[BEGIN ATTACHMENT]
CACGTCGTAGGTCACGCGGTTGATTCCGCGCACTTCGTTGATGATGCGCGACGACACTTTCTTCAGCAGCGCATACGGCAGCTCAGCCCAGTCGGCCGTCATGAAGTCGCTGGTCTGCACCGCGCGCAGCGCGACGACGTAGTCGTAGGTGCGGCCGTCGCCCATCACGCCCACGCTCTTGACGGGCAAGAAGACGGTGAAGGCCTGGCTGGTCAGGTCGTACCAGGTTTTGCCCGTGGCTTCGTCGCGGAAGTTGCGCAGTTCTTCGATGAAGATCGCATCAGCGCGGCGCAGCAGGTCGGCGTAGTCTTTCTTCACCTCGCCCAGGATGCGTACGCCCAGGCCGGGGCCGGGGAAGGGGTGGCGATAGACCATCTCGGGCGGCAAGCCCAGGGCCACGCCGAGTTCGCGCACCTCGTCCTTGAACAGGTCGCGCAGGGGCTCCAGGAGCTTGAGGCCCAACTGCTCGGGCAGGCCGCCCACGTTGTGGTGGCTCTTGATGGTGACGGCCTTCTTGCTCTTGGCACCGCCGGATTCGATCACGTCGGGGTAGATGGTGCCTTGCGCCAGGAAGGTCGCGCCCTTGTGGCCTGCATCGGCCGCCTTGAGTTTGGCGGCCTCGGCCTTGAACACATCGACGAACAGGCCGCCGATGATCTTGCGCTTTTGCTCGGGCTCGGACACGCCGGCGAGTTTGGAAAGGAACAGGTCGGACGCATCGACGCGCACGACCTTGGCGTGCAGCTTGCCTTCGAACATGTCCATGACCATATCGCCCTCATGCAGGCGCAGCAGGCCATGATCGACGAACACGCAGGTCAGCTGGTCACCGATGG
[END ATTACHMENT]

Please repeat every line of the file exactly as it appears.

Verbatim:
CACGTCGTAGGTCACGCGGTTGATTCCGCGCACTTCGTTGATGATGCGCGACGACACTTTCTTCAGCAGCGCATACGGCAGCTCAGCCCAGTCGGCCGTCATGAAGTCGCTGGTCTGCACCGCGCGCAGCGCGACGACGTAGTCGTAGGTGCGGCCGTCGCCCATCACGCCCACGCTCTTGACGGGCAAGAAGACGGTGAAGGCCTGGCTGGTCAGGTCGTACCAGGTTTTGCCCGTGGCTTCGTCGCGGAAGTTGCGCAGTTCTTCGATGAAGATCGCATCAGCGCGGCGCAGCAGGTCGGCGTAGTCTTTCTTCACCTCGCCCAGGATGCGTACGCCCAGGCCGGGGCCGGGGAAGGGGTGGCGATAGACCATCTCGGGCGGCAAGCCCAGGGCCACGCCGAGTTCGCGCACCTCGTCCTTGAACAGGTCGCGCAGGGGCTCCAGGAGCTTGAGGCCCAACTGCTCGGGCAGGCCGCCCACGTTGTGGTGGCTCTTGATGGTGACGGCCTTCTTGCTCTTGGCACCGCCGGATTCGATCACGTCGGGGTAGATGGTGCCTTGCGCCAGGAAGGTCGCGCCCTTGTGGCCTGCATCGGCCGCCTTGAGTTTGGCGGCCTCGGCCTTGAACACATCGACGAACAGGCCGCCGATGATCTTGCGCTTTTGCTCGGGCTCGGACACGCCGGCGAGTTTGGAAAGGAACAGGTCGGACGCATCGACGCGCACGACCTTGGCGTGCAGCTTGCCTTCGAACATGTCCATGACCATATCGCCCTCATGCAGGCGCAGCAGGCCATGATCGACGAACACGCAGGTCAGCTGGTCACCGATGG